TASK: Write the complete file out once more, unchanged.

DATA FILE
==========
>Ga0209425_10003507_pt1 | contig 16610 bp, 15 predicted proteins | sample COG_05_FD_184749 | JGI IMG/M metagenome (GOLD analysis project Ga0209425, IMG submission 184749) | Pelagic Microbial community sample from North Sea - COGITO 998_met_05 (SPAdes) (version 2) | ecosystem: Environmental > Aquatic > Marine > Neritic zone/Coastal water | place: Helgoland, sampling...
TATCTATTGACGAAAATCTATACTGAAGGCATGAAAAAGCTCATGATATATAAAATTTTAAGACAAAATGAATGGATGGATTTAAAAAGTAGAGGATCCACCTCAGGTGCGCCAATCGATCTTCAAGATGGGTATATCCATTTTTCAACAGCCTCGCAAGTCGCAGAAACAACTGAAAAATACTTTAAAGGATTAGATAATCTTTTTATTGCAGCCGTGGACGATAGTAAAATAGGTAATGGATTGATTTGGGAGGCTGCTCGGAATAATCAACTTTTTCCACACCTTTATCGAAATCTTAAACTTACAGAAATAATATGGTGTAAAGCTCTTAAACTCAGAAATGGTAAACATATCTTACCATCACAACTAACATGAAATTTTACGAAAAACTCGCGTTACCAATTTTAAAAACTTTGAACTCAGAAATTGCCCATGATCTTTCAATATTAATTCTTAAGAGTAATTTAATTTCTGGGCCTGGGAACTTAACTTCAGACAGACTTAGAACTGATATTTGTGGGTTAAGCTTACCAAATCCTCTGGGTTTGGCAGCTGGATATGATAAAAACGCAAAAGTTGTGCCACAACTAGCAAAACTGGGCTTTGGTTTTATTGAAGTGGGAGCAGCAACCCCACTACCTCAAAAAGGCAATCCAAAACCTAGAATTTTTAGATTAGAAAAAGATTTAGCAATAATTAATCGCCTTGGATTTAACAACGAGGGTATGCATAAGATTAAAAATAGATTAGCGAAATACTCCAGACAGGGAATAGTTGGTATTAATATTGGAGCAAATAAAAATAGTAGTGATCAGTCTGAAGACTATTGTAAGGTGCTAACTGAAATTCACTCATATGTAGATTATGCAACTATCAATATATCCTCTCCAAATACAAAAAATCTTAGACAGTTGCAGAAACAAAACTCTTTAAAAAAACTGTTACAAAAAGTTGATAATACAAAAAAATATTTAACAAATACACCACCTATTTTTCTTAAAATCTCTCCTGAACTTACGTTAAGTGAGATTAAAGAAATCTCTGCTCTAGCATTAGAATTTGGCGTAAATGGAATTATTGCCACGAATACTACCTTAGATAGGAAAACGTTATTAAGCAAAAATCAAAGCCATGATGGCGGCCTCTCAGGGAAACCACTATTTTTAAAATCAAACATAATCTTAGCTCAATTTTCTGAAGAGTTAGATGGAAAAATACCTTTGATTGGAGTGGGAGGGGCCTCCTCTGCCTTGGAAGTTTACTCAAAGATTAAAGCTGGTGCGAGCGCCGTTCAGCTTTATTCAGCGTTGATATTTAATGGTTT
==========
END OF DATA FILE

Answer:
>Ga0209425_10003507_pt1 | contig 16610 bp, 15 predicted proteins | sample COG_05_FD_184749 | JGI IMG/M metagenome (GOLD analysis project Ga0209425, IMG submission 184749) | Pelagic Microbial community sample from North Sea - COGITO 998_met_05 (SPAdes) (version 2) | ecosystem: Environmental > Aquatic > Marine > Neritic zone/Coastal water | place: Helgoland, sampling...
TATCTATTGACGAAAATCTATACTGAAGGCATGAAAAAGCTCATGATATATAAAATTTTAAGACAAAATGAATGGATGGATTTAAAAAGTAGAGGATCCACCTCAGGTGCGCCAATCGATCTTCAAGATGGGTATATCCATTTTTCAACAGCCTCGCAAGTCGCAGAAACAACTGAAAAATACTTTAAAGGATTAGATAATCTTTTTATTGCAGCCGTGGACGATAGTAAAATAGGTAATGGATTGATTTGGGAGGCTGCTCGGAATAATCAACTTTTTCCACACCTTTATCGAAATCTTAAACTTACAGAAATAATATGGTGTAAAGCTCTTAAACTCAGAAATGGTAAACATATCTTACCATCACAACTAACATGAAATTTTACGAAAAACTCGCGTTACCAATTTTAAAAACTTTGAACTCAGAAATTGCCCATGATCTTTCAATATTAATTCTTAAGAGTAATTTAATTTCTGGGCCTGGGAACTTAACTTCAGACAGACTTAGAACTGATATTTGTGGGTTAAGCTTACCAAATCCTCTGGGTTTGGCAGCTGGATATGATAAAAACGCAAAAGTTGTGCCACAACTAGCAAAACTGGGCTTTGGTTTTATTGAAGTGGGAGCAGCAACCCCACTACCTCAAAAAGGCAATCCAAAACCTAGAATTTTTAGATTAGAAAAAGATTTAGCAATAATTAATCGCCTTGGATTTAACAACGAGGGTATGCATAAGATTAAAAATAGATTAGCGAAATACTCCAGACAGGGAATAGTTGGTATTAATATTGGAGCAAATAAAAATAGTAGTGATCAGTCTGAAGACTATTGTAAGGTGCTAACTGAAATTCACTCATATGTAGATTATGCAACTATCAATATATCCTCTCCAAATACAAAAAATCTTAGACAGTTGCAGAAACAAAACTCTTTAAAAAAACTGTTACAAAAAGTTGATAATACAAAAAAATATTTAACAAATACACCACCTATTTTTCTTAAAATCTCTCCTGAACTTACGTTAAGTGAGATTAAAGAAATCTCTGCTCTAGCATTAGAATTTGGCGTAAATGGAATTATTGCCACGAATACTACCTTAGATAGGAAAACGTTATTAAGCAAAAATCAAAGCCATGATGGCGGCCTCTCAGGGAAACCACTATTTTTAAAATCAAACATAATCTTAGCTCAATTTTCTGAAGAGTTAGATGGAAAAATACCTTTGATTGGAGTGGGAGGGGCCTCCTCTGCCTTGGAAGTTTACTCAAAGATTAAAGCTGGTGCGAGCGCCGTTCAGCTTTATTCAGCGTTGATATTTAATGGTTT